Lord Lawson is Andrew Neil’s guest on this week’s BBC Straight Talk and, among other topics, the former chancellor rebuffs Ed Miliband’s accusation of climate change heresy. Lawson said:
“I hope that all parties…take a good hard look at this, we don’t want a sort of Stalinist monolithic line in everything. But I do think, because of the damage that will be done to the economy, that is why, and for very little good, if any, that is why we have got to take a good hard look at the fact that we can’t get a global agreement on this anyway, as will be seen in Copenhagen…So, I think you have got to go back to the drawing board and have a fresh approach. And that is why my think tank is the Global Warming Policy Foundation, it’s not the Global Warming Foundation, it’s the Global Warming Policy Foundation, because it is policy which is so damaging at the present time and threatening so much, and it doesn’t work and it can’t work, and that’s why we’ve got to think of another approach.”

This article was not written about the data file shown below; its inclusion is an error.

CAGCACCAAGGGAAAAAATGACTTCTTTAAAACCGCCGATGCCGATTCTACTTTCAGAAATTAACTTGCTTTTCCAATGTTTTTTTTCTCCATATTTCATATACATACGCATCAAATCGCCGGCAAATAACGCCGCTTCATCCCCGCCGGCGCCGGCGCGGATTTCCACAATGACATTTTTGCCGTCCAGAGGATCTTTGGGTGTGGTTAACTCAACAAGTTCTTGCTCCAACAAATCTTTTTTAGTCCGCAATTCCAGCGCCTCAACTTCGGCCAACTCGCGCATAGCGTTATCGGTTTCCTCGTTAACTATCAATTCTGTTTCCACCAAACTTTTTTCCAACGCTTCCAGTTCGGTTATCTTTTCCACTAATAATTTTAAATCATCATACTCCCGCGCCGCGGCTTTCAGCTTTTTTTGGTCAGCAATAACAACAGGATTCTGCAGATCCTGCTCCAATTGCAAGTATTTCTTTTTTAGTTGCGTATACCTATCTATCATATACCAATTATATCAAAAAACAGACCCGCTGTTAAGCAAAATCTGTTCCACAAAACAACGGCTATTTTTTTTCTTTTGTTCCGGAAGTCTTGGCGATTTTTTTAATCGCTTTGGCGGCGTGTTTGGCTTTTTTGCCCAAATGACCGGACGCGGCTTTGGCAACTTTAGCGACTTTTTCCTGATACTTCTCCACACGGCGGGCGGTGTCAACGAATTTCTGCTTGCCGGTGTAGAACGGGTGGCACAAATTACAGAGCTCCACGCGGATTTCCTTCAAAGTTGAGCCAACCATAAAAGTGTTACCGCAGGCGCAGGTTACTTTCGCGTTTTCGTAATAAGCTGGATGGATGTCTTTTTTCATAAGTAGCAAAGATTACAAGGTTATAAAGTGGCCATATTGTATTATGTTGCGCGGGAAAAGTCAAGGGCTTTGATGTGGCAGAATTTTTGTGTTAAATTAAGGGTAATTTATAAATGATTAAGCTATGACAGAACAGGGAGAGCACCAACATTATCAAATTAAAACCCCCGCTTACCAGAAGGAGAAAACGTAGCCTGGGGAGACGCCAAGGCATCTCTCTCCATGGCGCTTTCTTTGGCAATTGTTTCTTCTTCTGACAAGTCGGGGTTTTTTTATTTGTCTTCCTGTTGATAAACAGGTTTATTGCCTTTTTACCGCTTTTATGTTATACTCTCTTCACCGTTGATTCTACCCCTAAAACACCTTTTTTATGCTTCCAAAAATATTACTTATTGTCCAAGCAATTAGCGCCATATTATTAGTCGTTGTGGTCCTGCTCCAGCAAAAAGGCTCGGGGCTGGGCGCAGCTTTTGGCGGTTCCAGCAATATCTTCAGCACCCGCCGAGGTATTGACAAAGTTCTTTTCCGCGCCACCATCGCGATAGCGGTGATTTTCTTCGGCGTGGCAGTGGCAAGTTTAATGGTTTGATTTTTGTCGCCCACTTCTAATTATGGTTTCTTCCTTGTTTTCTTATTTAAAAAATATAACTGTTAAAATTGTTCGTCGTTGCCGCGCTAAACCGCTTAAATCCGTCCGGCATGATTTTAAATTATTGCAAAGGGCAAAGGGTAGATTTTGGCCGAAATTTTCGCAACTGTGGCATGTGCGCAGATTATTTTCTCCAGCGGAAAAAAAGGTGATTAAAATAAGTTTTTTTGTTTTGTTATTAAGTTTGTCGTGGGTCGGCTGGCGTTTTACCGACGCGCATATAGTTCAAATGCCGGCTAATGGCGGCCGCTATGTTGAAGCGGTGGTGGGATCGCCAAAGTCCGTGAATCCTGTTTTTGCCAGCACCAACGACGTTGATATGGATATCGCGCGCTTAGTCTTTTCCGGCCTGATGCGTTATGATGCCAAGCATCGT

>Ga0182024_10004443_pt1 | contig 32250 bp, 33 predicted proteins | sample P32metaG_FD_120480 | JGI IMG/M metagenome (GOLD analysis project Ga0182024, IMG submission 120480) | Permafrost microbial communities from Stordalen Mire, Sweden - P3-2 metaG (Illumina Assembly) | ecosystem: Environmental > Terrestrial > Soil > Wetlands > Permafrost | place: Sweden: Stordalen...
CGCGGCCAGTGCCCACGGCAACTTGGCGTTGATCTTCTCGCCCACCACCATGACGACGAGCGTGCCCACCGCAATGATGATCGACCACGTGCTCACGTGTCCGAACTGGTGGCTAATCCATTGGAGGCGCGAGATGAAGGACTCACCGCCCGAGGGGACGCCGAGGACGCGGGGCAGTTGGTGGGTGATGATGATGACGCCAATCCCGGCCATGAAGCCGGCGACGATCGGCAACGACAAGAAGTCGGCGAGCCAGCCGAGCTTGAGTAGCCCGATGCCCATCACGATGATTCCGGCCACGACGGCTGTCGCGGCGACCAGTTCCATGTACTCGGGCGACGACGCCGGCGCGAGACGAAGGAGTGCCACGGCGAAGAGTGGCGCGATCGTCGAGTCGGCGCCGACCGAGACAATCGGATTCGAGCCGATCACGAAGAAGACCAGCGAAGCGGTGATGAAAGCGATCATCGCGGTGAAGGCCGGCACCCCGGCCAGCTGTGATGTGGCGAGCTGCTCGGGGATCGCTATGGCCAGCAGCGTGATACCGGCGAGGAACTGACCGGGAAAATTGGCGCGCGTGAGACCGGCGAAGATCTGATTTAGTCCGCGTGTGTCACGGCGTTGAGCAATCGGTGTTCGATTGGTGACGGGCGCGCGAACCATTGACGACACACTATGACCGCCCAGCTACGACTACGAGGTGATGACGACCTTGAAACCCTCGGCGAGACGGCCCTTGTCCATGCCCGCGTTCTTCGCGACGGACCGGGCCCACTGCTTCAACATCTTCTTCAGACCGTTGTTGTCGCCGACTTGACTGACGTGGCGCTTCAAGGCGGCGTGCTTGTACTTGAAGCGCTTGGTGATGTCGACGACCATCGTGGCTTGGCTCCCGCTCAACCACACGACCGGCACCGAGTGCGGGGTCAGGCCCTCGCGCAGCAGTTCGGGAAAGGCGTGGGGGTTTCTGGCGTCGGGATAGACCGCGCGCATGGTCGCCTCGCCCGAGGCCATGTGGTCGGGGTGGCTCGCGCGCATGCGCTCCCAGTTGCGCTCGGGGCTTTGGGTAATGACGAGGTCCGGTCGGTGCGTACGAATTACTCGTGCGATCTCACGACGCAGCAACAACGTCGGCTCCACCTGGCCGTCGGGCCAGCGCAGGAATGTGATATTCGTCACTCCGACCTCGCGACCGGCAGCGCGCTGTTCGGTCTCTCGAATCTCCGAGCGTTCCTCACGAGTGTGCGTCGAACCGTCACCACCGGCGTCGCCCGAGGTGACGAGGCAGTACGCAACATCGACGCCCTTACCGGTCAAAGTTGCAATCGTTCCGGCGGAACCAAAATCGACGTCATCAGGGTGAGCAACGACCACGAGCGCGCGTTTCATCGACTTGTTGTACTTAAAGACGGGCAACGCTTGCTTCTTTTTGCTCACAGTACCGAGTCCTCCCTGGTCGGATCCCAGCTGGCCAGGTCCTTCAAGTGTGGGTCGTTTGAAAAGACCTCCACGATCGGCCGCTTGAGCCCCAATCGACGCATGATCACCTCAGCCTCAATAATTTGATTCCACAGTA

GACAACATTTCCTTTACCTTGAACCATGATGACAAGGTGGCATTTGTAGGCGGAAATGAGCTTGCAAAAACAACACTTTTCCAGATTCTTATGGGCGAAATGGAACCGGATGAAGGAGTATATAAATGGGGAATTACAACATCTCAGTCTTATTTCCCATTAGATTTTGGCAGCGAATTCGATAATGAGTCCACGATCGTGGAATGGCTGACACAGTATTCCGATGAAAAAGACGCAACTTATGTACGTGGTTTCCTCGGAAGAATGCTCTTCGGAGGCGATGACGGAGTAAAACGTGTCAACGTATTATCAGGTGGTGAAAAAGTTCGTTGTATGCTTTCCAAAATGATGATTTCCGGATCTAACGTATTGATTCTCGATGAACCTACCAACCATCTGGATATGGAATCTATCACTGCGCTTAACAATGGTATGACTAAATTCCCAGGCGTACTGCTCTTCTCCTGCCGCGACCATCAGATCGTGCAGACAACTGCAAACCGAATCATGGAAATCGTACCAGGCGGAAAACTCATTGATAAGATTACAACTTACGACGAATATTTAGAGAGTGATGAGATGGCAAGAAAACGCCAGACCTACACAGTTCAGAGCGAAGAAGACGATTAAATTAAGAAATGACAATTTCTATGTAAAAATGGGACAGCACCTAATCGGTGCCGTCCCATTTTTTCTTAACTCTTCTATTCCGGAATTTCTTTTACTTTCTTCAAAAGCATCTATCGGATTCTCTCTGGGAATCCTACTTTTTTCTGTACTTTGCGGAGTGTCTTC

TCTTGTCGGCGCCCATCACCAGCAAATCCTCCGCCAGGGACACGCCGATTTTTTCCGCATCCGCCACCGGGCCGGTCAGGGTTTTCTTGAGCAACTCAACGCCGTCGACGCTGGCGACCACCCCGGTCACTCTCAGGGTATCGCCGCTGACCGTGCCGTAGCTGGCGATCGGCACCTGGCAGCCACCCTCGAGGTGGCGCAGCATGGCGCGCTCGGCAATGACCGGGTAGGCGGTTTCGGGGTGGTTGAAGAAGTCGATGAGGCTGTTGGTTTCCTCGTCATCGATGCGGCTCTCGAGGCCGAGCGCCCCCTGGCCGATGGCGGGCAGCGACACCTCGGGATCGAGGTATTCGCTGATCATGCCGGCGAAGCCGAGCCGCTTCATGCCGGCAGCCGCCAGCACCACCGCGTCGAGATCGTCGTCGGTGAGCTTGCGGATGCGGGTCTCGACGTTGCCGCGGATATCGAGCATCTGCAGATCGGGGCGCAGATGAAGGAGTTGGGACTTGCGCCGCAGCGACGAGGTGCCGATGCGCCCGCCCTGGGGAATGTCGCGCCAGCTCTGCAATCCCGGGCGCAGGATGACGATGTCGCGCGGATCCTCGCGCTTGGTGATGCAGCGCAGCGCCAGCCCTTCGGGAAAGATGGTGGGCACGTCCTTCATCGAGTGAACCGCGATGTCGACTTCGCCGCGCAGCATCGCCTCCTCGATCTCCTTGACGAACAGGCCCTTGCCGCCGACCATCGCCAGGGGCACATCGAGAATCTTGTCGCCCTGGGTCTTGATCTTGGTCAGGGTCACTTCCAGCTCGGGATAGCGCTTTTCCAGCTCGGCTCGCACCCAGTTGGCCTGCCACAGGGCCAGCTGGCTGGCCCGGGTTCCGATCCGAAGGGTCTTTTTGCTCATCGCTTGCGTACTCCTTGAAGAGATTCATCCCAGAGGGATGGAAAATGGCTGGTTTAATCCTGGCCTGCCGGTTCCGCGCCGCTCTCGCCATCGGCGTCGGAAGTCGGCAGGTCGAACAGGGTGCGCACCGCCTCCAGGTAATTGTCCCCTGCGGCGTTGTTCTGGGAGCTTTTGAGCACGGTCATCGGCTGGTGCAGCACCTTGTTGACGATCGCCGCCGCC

Lawson’s comments are aimed at Cameron as much as anyone else, but he is not ‘denying’ the science, though I am sure he’s sceptical, and rightly so. Like David Davis, Lawson challenges the political approach inspired by the Prophet Stern, which will endanger global growth and condemn billions in the developing world to a slow and grinding death in poverty. Ed Miliband’s “saboteur” jibe proves what Fraser says in this week’s magazine: climate change has morphed from debate to catechism. It is now an issue bereft of rationality. A debate on policy, not science, is an immediate necessity – I fear all Copenhagen will amount to is a joyless shindig.